Other staffers in NFIB’s communications shop include senior media manager Jennifer Cooper, who was press secretary to former Sen. John Ensign, where she dealt with “crisis communications and reputation management” for the scandal-plagued Senator until joining NFIB in July 2011.

Essential Resources

Related SourceWatch Articles

PRWatch Articles on NFIB

NFIB in the News


  1. NFIB, NFIB, organizational website, accessed September 20, 2012.
  2. Jeffrey H. Birnbaum, A Quiet Revolution in Business Lobbying, The Washington Post, February 5, 2005.
  3. American Sustainable Business Council, Main Street Alliance, and Small Business Majority, Opinion Survey: Small Business Owners’ Opinions on Regulations and Job Creation, February 1, 2012.
  4. NFIB, Board Members, organizational website, March 14, 2012.
  5. NFIB, National Leadership, organizational website, March 14, 2012.
  6. NFIB, Media Exposure Is Ramping Up!, organizational publication, NFIB Inside Out, April 2011.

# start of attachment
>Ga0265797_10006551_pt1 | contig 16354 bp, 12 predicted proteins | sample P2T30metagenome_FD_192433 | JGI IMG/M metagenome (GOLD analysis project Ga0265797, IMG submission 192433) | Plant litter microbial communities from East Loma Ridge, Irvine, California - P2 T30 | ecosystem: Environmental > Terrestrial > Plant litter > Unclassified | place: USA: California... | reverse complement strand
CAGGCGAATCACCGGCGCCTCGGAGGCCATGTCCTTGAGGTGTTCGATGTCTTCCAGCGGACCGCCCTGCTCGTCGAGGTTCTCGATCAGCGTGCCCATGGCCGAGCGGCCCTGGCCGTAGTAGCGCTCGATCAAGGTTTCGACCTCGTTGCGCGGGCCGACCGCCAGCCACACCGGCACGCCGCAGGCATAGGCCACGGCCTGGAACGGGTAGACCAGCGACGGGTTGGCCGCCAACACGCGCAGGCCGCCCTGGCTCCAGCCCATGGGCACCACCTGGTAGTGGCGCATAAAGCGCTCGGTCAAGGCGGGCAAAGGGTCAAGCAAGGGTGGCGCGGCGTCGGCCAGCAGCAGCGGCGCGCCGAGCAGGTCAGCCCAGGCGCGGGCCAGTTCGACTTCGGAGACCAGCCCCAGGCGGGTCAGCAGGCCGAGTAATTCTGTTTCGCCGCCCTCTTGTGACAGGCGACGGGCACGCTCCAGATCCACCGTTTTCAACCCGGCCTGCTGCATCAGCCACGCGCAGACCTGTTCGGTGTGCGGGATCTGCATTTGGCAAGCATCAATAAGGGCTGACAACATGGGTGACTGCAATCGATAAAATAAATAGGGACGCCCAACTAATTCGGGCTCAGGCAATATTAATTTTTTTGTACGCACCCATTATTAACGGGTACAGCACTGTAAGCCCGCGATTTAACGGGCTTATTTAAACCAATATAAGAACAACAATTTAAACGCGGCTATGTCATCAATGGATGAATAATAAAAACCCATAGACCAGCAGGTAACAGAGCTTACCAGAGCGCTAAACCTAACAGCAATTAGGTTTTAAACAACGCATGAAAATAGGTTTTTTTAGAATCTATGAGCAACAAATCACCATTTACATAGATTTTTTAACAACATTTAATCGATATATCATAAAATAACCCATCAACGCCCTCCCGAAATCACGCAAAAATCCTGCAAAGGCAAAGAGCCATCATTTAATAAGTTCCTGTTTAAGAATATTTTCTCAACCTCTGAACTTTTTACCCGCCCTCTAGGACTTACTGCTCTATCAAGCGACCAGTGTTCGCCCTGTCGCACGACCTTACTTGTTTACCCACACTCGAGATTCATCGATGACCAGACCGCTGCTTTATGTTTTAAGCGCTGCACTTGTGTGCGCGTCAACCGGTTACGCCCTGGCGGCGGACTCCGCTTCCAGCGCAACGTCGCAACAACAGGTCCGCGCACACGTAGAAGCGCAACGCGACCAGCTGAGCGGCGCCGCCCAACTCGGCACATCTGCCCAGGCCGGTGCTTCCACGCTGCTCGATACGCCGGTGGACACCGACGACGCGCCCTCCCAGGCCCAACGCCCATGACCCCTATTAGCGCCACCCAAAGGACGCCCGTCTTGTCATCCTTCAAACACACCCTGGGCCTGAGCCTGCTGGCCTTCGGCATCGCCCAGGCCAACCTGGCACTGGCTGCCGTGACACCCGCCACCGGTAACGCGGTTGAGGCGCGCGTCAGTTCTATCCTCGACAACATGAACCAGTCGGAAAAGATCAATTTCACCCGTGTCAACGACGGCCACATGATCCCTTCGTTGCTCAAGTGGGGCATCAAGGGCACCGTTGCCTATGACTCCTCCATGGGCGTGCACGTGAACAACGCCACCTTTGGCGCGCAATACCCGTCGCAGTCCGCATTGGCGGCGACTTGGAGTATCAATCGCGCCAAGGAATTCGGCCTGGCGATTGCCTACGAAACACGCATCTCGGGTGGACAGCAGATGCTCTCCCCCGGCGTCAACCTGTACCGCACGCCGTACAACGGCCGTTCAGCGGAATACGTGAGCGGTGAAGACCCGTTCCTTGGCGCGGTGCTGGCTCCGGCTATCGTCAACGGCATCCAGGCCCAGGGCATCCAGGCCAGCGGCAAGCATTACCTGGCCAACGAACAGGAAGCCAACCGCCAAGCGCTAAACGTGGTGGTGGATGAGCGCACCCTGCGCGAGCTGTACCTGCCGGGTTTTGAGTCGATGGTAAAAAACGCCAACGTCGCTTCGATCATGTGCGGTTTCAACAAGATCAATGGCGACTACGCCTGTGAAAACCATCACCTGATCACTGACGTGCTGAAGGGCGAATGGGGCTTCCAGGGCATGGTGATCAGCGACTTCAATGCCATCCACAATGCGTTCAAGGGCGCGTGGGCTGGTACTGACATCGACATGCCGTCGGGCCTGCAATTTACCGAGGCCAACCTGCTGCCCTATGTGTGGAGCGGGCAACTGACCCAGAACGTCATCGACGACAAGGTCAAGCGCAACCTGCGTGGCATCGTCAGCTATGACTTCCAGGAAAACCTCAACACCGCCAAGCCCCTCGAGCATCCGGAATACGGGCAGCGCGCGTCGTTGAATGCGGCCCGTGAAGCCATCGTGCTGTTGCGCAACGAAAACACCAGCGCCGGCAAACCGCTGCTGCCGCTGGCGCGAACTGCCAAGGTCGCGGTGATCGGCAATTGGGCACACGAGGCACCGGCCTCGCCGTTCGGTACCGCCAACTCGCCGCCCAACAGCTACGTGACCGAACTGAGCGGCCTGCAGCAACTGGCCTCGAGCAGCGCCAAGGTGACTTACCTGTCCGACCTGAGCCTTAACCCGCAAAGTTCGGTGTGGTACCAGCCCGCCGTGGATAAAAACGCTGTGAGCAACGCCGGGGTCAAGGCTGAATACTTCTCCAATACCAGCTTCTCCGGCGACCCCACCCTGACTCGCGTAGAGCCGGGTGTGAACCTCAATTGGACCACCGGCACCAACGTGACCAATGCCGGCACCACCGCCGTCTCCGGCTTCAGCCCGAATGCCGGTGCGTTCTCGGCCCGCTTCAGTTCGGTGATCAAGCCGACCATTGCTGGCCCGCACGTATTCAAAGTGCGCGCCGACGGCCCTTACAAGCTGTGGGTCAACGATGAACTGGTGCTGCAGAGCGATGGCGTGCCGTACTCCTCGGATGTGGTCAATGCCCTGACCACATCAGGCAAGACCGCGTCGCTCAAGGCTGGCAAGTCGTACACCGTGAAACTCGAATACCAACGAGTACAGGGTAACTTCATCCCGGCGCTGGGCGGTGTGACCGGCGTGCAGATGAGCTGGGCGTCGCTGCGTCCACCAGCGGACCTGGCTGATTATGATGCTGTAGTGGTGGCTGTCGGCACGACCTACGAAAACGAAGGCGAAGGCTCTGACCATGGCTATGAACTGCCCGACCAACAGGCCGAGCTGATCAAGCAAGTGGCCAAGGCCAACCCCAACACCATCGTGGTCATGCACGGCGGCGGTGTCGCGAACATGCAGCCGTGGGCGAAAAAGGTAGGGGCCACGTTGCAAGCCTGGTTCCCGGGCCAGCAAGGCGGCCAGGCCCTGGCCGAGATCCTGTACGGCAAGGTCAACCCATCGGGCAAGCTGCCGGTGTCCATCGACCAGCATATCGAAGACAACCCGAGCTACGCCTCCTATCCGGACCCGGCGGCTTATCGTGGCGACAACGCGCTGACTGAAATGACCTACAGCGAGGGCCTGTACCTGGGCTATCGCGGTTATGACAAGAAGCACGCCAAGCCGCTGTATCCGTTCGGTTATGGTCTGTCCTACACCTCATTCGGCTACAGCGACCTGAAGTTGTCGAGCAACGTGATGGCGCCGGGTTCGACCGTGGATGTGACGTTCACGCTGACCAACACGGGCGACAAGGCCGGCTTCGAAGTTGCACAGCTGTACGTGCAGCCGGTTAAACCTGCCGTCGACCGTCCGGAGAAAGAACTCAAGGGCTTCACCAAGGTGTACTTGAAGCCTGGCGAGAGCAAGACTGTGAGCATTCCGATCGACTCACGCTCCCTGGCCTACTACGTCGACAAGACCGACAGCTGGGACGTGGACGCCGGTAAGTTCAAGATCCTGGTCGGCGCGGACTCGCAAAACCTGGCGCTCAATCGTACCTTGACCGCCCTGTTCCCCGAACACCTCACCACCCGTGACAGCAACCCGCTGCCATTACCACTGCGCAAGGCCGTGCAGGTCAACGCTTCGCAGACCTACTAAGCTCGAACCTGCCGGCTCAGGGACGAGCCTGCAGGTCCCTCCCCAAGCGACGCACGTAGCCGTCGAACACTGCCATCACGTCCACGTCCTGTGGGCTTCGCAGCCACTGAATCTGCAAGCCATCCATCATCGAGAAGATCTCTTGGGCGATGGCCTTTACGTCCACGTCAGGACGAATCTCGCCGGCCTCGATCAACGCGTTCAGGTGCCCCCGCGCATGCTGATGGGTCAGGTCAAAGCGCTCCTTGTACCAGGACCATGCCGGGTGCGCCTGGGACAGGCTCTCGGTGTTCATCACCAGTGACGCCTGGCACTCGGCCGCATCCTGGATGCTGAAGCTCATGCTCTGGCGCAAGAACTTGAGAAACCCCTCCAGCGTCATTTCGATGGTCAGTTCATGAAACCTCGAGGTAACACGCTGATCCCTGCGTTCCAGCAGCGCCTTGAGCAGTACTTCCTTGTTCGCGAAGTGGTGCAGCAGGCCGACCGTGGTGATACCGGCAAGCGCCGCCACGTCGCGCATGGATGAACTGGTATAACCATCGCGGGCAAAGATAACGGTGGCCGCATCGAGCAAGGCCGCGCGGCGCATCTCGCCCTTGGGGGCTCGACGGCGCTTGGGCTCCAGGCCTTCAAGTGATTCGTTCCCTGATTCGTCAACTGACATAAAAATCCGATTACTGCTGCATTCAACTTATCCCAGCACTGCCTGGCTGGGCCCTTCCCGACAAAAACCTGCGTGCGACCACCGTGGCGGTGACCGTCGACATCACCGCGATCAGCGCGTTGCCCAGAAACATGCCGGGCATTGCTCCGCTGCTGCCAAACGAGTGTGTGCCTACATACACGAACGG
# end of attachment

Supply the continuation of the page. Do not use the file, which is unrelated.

7. NFIB, Form 990, organizational IRS filing, 2011
  8. Anna Palmer, Switch at Top of NFIB, Roll Call, January 15, 2009.
  9. Sarah Kelley, Size Matters: Just How Big Is The Nation’s Premier Small-Business Lobby, Really?, Nashville Scene, July 27, 2006.
  10. John McArdle, Davis May Opt for ‘08 Retirement, Roll Call, October 24, 2007.
  11. David Whitford, Is The NFIB Losing Its Voice? The Premier Small-Business Lobbying Group Faces A Tough New Climate, FSB Magazine, September 25 2006.
  12. Jeffrey H. Birnbaum, Democrats’ Victory Is Felt On K Street, Washington Post, November 23, 2006.